Rather than filing an opposition to the pending motion to dismiss, petitioner has filed a motion requesting a stay and abeyance. Therein he asserts that his amended habeas petition should not be dismissed, arguing as follows: (1) he was unaware that his appellate counsel did not raise the claims presented in his amended habeas petition, (2) the claims presented by appellate counsel "are substantial to grant a reversal and new trial," (3) respondent has "confirmed" that state remedies are exhausted by stating that the California Supreme Court denied review on March 21, 2007, (4) that the court should "give him directions in correcting his errors and omissions" because he is "not versed in law," did not complete high school, is mentally disabled, is a patient of the Correctional Clinical Case Management System, and is attempting to follow the court's procedures, and (5) the court should grant him leave to amend his petition "to correct the differences between his state and federal petition for writ of habeas corpus." (Mot. for Stay & Abey. at 1-2.)
As noted above, in his petition for review filed with the California Supreme Court, the only issue petitioner presented was whether the proper standard of review had been applied in considering the trial court's ruling on the defense's attempt to impeach the victim with her prior convictions. Thus, it is clear that neither of the claims set forth in the amended federal habeas petition have ever been presented to the California Supreme Court. Therefore, the motion to dismiss should be granted.
Moreover, petitioner's motion for a stay and abeyance must be denied since his petition pending before this court presents only unexhausted claims. See Jiminez v. Rice, 276 F.3d 476, 4841 (9th Cir. 2001) (holding that district courts must dismiss habeas petitions which contain only unexhausted claims); Brown v. Dexter, No. CV 08-01119-SGL (VBK), 2008 WL 4384181, at *4 (C.D. Cal. Aug. 21, 2008) ("When the petition at issue is not mixed, but fully unexhausted, the stay and abeyance procedure discussed in Rhines does not apply."); Pitman v. Runnels, No. CV 07-03864-DSF (VBK), 2007 WL 4940289, at *5 (C.D. Cal. Dec. 20, 2007) (same); Gallon v. Galaza, No. Civ. S-05-1368 DFL DAD P, 2006 WL 997731, at *4 (E.D. Cal. April 17, 2006) (same). Therefore, the fully unexhausted amended petition pending before this court must be dismissed.*fn4 Jiminez, 276 F.3d at 481.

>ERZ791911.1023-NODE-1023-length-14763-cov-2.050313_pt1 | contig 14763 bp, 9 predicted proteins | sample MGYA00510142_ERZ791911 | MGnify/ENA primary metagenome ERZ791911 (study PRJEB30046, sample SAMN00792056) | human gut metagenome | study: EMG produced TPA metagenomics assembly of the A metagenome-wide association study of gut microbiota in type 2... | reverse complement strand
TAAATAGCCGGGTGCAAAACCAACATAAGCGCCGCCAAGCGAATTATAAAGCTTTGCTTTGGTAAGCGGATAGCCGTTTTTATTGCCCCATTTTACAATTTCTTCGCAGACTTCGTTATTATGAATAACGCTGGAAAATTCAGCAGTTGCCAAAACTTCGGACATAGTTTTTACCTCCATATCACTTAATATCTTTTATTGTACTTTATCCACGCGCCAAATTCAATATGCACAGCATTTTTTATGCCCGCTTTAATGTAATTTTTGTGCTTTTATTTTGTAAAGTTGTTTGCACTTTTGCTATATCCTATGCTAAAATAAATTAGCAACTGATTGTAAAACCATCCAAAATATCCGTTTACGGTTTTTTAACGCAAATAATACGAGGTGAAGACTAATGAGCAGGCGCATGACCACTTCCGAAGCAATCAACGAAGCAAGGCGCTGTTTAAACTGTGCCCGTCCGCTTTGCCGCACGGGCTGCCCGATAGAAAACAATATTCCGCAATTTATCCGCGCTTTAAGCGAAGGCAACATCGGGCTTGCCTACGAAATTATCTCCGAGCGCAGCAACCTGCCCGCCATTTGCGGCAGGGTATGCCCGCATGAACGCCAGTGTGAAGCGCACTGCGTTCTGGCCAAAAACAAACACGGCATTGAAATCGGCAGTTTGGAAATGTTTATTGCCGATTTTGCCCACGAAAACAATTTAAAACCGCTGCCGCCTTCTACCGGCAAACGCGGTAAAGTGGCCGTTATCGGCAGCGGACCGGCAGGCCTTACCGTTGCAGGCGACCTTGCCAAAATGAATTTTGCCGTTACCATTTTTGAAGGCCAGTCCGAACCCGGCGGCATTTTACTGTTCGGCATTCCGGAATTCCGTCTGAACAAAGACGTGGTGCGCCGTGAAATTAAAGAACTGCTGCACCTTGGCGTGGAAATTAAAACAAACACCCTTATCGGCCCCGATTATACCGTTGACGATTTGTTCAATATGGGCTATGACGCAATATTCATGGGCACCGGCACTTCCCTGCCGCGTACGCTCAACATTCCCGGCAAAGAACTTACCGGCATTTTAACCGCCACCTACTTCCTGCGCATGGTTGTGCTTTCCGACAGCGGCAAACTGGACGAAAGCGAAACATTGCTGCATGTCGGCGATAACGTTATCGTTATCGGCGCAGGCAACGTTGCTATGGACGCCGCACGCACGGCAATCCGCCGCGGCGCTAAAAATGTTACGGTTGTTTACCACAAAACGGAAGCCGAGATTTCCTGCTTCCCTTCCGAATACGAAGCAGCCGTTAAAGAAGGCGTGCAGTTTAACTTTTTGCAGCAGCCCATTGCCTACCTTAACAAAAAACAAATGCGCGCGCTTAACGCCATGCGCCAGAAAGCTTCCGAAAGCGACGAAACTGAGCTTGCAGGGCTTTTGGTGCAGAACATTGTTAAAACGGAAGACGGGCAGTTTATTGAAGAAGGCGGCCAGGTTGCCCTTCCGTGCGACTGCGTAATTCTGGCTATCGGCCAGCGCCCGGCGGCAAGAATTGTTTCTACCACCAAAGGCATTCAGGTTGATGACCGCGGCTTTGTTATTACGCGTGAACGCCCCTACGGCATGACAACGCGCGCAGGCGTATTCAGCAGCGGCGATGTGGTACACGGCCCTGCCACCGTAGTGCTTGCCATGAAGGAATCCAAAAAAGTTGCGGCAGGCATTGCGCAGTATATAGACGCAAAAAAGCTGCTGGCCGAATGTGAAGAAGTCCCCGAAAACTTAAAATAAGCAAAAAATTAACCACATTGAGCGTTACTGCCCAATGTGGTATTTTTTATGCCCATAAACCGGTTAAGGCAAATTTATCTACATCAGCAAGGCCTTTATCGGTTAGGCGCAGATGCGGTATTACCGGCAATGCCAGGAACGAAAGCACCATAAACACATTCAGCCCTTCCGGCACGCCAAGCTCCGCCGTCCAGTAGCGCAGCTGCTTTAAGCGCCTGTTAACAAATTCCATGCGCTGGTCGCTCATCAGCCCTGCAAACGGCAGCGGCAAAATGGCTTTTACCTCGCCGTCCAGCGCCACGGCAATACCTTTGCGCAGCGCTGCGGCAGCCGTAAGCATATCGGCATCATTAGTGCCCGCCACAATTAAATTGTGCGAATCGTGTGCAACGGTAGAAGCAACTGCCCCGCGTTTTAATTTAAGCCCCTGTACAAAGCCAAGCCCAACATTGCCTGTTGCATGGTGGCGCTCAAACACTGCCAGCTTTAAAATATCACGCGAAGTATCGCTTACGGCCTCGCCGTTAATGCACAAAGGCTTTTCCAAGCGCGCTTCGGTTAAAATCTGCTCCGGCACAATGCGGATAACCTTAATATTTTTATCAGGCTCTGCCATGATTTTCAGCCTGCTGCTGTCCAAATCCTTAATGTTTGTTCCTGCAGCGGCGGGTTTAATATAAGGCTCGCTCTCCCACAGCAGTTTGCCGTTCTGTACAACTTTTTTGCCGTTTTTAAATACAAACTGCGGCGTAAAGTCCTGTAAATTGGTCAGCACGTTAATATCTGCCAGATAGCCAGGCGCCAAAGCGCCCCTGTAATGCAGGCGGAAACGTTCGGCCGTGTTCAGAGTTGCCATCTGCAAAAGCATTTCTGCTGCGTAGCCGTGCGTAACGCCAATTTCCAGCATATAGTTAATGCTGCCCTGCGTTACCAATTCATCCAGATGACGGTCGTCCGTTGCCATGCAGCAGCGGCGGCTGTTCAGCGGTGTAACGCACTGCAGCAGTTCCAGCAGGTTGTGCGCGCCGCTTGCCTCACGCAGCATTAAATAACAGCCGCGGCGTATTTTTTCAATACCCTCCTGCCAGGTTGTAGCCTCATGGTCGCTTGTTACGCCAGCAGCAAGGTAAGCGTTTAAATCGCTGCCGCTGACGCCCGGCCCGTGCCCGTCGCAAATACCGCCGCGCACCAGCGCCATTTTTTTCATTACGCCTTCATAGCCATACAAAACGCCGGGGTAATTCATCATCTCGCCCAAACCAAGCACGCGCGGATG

Accordingly, IT IS HEREBY ORDERED that the Clerk of the Court is directed to remove the State of California as a respondent in this action.
Also, IT IS HEREBY RECOMMENDED that:
1. Respondents' May 5, 2008 motion to dismiss the amended petition for writ of habeas corpus (Doc. No. 17) be granted;
2. Petitioner's May 27, 2008 motion for a stay and abeyance (Doc. No. 20) be denied; and
3. This action be dismissed without prejudice for failure to exhaust his claims in state court.
These findings and recommendations are submitted to the United States District Judge assigned to the case, pursuant to the provisions of 28 U.S.C. § 636(b)(l). Within fifteen days after being served with these findings and recommendations, any party may file written objections with the court and serve a copy on all parties. Such a document should be captioned "Objections to Magistrate Judge's Findings and Recommendations." Any reply to the objections shall be served and filed within ten days after service of the objections. The parties are advised that failure to file objections within the specified time may waive the right to appeal the District Court's order. Martinez v. Ylst, 951 F.2d 1153 (9th Cir. 1991).